Listed Building

The only legal part of the listing is the address/name of site. Addresses and building names may have changed since the date of listing – see ‘About Listed Buildings’ below for more information.


Status: Designated


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Group Category Details
Date Added
Local Authority
Planning Authority
Glenmuick, Tullich And Glengairn
National Park
NO 34901 93600
334901, 793600


1715, 2-storey, attic and basement, 5-bay laird's house with later single storey, attic and basement addition, by James Henderson of Kildrummy, 1850, 3-bay, 2-storey and attic wing at right angles to rear, re-orienting entrance; early 20th century, single storey addition to SW, and substantial additions, A Graham Henderson, circa 1950, of 2-storey, attic and basement wing at right angles adjoined to and adapting earlier single storey wing at SW.

Harled. Some exposed granite dressings. Chamfered arrises to later additions.

1715 house:

SE elevation: 5-bay. Roll-moulded surround to door at centre, approached by flight of granite steps with decorative iron railings; lintel carved with date and initials 'CG' and 'RG'; 2-leaf, part-glazed door; square armorial panel above in heavy, moulded surround. Windows to outer bays of basement, to bays flanking door at ground and to each bay at 1st floor. 3 piend-roofed, slate-hung dormers, later 19th century.

NW elevation: later wing to left with contemporary round stair tower in re-entrant angle; small windows and conical roof. Window at ground and 1st floor to left and later lean-to porch across raised basement. NE elevation: 2-bay gable end with chimneybreast advanced (circa 1850) at centre, flanked at ground and 1st floor by windows.

1850 wing:

NE elevation: 3-bay. Door in bay to left (centre of elevation) with timber porte cochère; stop-chamfered door surround, part-glazed door with etched glass fanlight; 4 tree trunk columns to gabled porte cochère, with segmental arched stays and boarded soffit; infilled by house with fixed windows as wind breaks and with cantilevered corner benches cradling corner seats. Window above and to each floor in bays to right. 3 gabled, slate-hung dormers, later 19th century.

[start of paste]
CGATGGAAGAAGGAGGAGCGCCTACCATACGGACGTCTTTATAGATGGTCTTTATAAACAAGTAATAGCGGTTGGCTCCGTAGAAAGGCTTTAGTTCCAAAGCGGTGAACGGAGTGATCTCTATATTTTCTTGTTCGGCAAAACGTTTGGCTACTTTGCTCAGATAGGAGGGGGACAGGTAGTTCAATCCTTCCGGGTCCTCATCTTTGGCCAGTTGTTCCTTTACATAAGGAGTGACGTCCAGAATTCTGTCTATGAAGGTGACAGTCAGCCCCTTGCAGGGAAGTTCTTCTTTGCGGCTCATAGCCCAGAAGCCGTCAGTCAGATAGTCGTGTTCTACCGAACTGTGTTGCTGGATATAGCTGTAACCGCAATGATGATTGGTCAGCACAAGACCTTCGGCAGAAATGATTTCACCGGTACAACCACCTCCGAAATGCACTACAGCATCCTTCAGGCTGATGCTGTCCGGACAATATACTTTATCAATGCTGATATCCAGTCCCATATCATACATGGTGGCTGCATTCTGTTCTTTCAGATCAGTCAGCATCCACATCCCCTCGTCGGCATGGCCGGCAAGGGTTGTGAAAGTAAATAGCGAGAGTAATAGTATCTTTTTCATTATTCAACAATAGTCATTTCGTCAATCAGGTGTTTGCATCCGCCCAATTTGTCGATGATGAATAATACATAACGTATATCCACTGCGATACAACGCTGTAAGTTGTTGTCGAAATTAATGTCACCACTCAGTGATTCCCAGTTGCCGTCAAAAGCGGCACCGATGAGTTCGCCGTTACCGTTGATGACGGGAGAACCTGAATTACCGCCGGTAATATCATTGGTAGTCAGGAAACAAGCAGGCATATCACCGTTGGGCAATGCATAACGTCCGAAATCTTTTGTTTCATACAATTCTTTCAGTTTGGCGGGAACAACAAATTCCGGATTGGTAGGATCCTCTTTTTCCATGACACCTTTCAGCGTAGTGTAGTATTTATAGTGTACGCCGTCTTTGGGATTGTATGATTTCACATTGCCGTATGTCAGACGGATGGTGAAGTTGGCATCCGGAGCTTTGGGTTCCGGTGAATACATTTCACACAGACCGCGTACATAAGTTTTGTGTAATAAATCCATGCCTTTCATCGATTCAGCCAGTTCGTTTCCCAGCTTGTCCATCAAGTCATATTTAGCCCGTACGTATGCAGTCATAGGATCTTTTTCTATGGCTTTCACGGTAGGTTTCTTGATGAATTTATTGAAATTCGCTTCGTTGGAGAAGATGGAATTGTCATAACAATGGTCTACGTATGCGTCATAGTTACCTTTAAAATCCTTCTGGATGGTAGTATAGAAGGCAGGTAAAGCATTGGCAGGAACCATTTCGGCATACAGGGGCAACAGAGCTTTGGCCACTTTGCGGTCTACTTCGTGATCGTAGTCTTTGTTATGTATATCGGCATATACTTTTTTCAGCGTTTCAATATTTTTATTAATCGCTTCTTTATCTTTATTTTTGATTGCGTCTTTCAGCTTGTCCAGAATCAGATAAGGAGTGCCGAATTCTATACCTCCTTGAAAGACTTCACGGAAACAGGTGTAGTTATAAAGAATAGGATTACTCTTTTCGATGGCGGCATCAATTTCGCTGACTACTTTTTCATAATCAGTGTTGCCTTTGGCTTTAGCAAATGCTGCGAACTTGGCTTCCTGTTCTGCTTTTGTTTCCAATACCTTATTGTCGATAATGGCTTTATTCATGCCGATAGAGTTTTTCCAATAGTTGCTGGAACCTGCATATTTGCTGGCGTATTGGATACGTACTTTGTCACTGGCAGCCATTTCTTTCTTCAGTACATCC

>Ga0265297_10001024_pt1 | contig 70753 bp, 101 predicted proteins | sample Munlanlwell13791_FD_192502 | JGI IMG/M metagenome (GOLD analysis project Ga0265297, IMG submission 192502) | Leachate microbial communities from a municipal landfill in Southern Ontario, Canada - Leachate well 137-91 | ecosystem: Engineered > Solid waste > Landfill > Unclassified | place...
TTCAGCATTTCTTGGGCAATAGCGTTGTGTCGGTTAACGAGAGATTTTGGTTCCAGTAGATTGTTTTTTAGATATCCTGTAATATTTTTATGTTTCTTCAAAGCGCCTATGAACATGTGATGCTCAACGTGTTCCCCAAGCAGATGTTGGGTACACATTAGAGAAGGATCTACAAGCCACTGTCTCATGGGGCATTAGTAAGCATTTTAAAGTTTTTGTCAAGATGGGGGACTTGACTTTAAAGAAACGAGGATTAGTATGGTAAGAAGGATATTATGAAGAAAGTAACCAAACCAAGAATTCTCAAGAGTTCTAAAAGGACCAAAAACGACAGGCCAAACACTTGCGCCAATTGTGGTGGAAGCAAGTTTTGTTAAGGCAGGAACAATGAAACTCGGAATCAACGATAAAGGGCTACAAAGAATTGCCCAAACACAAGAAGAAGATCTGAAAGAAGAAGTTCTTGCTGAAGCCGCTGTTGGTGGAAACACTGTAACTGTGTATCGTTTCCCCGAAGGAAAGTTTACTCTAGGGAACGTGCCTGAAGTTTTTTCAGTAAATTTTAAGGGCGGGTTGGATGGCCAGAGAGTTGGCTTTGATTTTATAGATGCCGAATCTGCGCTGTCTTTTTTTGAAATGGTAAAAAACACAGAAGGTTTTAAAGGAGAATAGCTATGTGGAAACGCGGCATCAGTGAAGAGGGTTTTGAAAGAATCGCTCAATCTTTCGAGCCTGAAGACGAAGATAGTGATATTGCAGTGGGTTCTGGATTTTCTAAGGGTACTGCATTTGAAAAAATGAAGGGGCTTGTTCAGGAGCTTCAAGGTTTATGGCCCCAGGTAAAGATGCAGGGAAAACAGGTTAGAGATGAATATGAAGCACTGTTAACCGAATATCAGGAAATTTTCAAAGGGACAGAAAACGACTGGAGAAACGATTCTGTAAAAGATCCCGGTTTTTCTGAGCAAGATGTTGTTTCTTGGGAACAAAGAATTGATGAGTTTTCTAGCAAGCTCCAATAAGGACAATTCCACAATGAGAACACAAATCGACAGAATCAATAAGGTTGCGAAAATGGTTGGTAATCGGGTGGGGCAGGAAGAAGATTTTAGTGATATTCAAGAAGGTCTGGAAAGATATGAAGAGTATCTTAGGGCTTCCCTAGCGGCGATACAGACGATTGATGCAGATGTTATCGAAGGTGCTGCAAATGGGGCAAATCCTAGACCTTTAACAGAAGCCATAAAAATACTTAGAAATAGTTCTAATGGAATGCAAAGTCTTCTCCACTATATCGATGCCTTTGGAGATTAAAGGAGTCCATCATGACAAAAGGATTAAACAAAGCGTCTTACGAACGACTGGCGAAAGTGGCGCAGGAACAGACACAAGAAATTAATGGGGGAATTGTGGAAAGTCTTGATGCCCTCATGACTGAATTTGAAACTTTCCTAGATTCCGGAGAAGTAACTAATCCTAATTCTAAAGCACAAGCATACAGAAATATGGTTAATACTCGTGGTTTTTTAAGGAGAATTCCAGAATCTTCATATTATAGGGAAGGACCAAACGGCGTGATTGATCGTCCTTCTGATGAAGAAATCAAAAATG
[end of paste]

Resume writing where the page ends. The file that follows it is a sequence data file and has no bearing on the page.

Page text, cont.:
NW elevation: blank gable end, masked to right at ground by single storey and basement late 19th century (?) service addition.

Circa 1950 additions:

Single storey early 20th century addition abacked by 2-storey and raised basement addition to NW with irregular openings, with roof swept down to SE to single storey eaves and with 2-stage round stair tower breaking eaves, and single bay adjoined to S; narrow door and small window, conical roof to tower. 2-storey, asymmetrical wing running NW-SE adjoined at right angles; bowed 3-bay SE elevation with window to ground and 1st floor and conical roof, 3-bay regularly fenestrated return to NE with panel over larger centre window and small piend-roofed dormer. SW elevation with taller ridge to left, and 3-bay bowed projection to outer left; regular fenestration in 3 bays flanking to right and stair windows in penultimate bay to right; outer right bay gabled and blank.

12-pane glazing pattern in sash and case windows. Graded grey slates. Stone ridges and coped skews. Coped gablehead stacks.

Summer house: octagonal, lathed timber summer house, sited to SW of house, circa 1935 (?), with gabled entrance and thatched roof; interior lined with boarded timber and benches.

Wendy house: circa 1935. Thatched, rectangular-plan, gabled timber wendy house to E of house; bark-covered board cladding, in chevron patterns below 2-leaf, diamond lead-paned casement windows and to door at centre, breaking eaves in gablehead. Turf ridge and timber stack. Further door to rear.

Garden gate: decorative wrought- and cast-iron pedestrian gate to E of house, circa 1935 (?), with vine and thistle motifs and flanked by iron cage piers with decorative thistle finials.